North America
with a Special
Special
Emphasis upon the Language and History of the Hutterian Prairie People at Langham, Saskatchewan, Canada : A Grammar and Lexicon. Saskatoon.  Herfried Scheer: Die deutsche Mundart der Hutterischen Brüder in Nordamerika, Wien 1987. (A Hutterisch - Standard German
Standard German
- English dictionary of about 1.0000 words on 321 pages)

v t e

Varieties of German spoken outside Europe

Africa

Namibia: Namibian German, Namibian Black German South Africa: Nataler Deutsch

North America

Amana German Alsatian German Bernese German Hutterite
Hutterite
German Pennsylvania German Texas German Wisconsin German

South America

Alemán Coloniero Argentinian Swiss German Belgranodeutsch Brazilian German
Brazilian German
(Ostpommersch, Paraná Volga German and Riograndenser Hunsrückisch)

Oceania

Barossa German Unserdeutsch

v t e

Germanic languages
Germanic languages
and dialects

West Germanic

Anglo- Frisian

Anglic

English

dialects Yola Fingallian

Scots

Frisian

East Frisian

Saterland Frisian Wangerooge Frisian Wursten Frisian

North Frisian

Söl'ring Fering Öömrang Heligolandic Mooring Halligen Frisian Strand Frisian Eiderstedt Frisian

West Frisian

Clay Frisian Wood Frisian

Low German

East Low German

Mecklenburg-Western Pomeranian

Mecklenburgish West Pomeranian

Brandenburgisch East Pomeranian-West Prussian

Western East Pomeranian Eastern East Pomeranian Bublitzisch Pommerellisch

Central Pomeranian

West Central Pomeranian

Low Prussian

Mennonite Low German

West Low German

Dutch Low Saxon

Stellingwarfs Tweants Gronings Drèents Gelders-Overijssels

Achterhooks Sallaans Urkers

Veluws

Northern Low Saxon

East Frisian Low Saxon Schleswigsch Holsteinisch Hamburgisch Ollnborger North Hanoveranian Dithmarsch Emsländisch

Westphalian Eastphalian

Low Franconian

Standard variants

Dutch Afrikaans

West Low Franconian

Hollandic West Flemish

French Flemish

Zeelandic East Flemish Brabantian Surinamese Dutch Jersey Dutch Mohawk Dutch Stadsfries Bildts Yiddish
Yiddish
Dutch

East Low Franconian

Meuse-Rhenish

Limburgish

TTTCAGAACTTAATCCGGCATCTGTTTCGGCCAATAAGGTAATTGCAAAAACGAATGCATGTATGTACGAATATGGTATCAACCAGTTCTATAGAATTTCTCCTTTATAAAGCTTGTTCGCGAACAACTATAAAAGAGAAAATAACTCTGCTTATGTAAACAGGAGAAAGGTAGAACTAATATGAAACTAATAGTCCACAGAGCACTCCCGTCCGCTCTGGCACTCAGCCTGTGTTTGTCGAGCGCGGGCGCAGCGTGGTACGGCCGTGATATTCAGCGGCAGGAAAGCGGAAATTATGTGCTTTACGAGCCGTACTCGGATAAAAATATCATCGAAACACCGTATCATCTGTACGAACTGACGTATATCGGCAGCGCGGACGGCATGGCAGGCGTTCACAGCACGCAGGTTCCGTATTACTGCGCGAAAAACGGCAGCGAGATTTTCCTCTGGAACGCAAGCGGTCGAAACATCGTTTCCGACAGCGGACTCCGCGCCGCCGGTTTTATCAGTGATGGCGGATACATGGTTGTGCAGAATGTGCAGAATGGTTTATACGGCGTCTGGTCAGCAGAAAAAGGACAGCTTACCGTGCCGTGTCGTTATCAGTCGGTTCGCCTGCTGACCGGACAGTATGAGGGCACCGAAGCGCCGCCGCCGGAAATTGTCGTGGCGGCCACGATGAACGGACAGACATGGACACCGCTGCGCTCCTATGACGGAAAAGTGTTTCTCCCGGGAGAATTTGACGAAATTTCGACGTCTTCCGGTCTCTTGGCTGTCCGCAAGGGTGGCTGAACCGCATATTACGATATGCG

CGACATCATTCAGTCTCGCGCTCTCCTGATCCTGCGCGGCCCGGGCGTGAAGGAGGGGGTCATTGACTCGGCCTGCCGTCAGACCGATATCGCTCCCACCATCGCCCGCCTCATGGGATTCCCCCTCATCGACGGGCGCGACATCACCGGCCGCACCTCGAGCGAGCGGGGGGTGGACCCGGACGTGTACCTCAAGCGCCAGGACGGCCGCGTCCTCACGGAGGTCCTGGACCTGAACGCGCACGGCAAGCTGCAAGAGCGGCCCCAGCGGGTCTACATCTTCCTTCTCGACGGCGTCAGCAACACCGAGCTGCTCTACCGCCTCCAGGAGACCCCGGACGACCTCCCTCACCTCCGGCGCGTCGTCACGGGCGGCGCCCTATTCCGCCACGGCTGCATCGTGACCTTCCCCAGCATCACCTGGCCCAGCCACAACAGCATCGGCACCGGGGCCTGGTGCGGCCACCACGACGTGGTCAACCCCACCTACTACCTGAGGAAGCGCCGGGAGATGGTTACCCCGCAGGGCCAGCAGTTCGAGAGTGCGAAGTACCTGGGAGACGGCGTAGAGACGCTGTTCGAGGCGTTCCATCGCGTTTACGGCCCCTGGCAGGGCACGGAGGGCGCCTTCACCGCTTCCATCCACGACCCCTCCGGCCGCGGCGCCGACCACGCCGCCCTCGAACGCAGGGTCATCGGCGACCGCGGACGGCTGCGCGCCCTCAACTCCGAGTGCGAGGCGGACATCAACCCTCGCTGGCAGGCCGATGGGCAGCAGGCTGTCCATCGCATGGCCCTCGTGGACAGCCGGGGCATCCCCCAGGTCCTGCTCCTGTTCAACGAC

Southeast Limburgish

South Guelderish

Transitional

Low Dietsch

High German

 

German

Namibian German Namibian Black German Brazilian German Unserdeutsch Barossa German Belgranodeutsch Parana Volga German

Yiddish

Eastern Western Litvish Poylish Ukrainish Galitzish Scots Yiddish Alsatian Yiddish Klezmer-loshn Ganovim Balagole Katsoves Lachoudisch

Yenish Rotwelsch

Lotegorisch

Central German

West Central German

Central Franconian

Ripuarian

Colognian

Moselle Franconian

Luxembourgish Transylvanian Saxon Hunsrückisch

Rhine Franconian

Lorraine Franconian Palatine

Volga German Pennsylvania German

Hessian

Amana

East Central German

Thuringian Upper Saxon Lusatian-Neumarkish

Berlinerisch

Silesian High Prussian Wymysorys Pragerisch

High Franconian

South Franconian East Franconian

Main Franconian Vogtlandian

Upper German

Alemannic

Low Alemannic

Alsatian Coloniero

High Alemannic

Swiss German

Highest Alemannic

Walser German

Swabian

Bavarian

Northern Bavarian Central Bavarian

Viennese German

Southern Bavarian

South Tyrolean Cimbrian Mòcheno Hutterite
Hutterite
German

Langobardic

Standard German

German Standard German Austrian Standard German Swiss Standard German

North Germanic

West Scandinavian

Norwegian

Bokmål

Bergensk Kebabnorsk Sognamål Trøndersk Valdris Vestlandsk Vikværsk

Nynorsk

Elfdalian Insular Scandinavian

Faroese Icelandic Gronlandsk Norn

East Scandinavian

Swedish

Åland Estonian Finlandic Gotlandic Jamtlandic Kalix Kiruna Luleå Norrland Ostrobothnian Småländska South Swedish

Scanian

Stockholm Rinkeby Uppländska Västgötska Westrobothnian

Danish

Bornholmsk Gøtudanskt Insular Danish Jutlandic South Jutlandic Perkerdansk

Dalecarlian

East Germanic

Gothic

Crimean Gothic

Burgundian Vandalic

Italics indicate extinct languages Bold indicates languages with more than 3 million speakers Languages between parentheses are varieties of the langu

.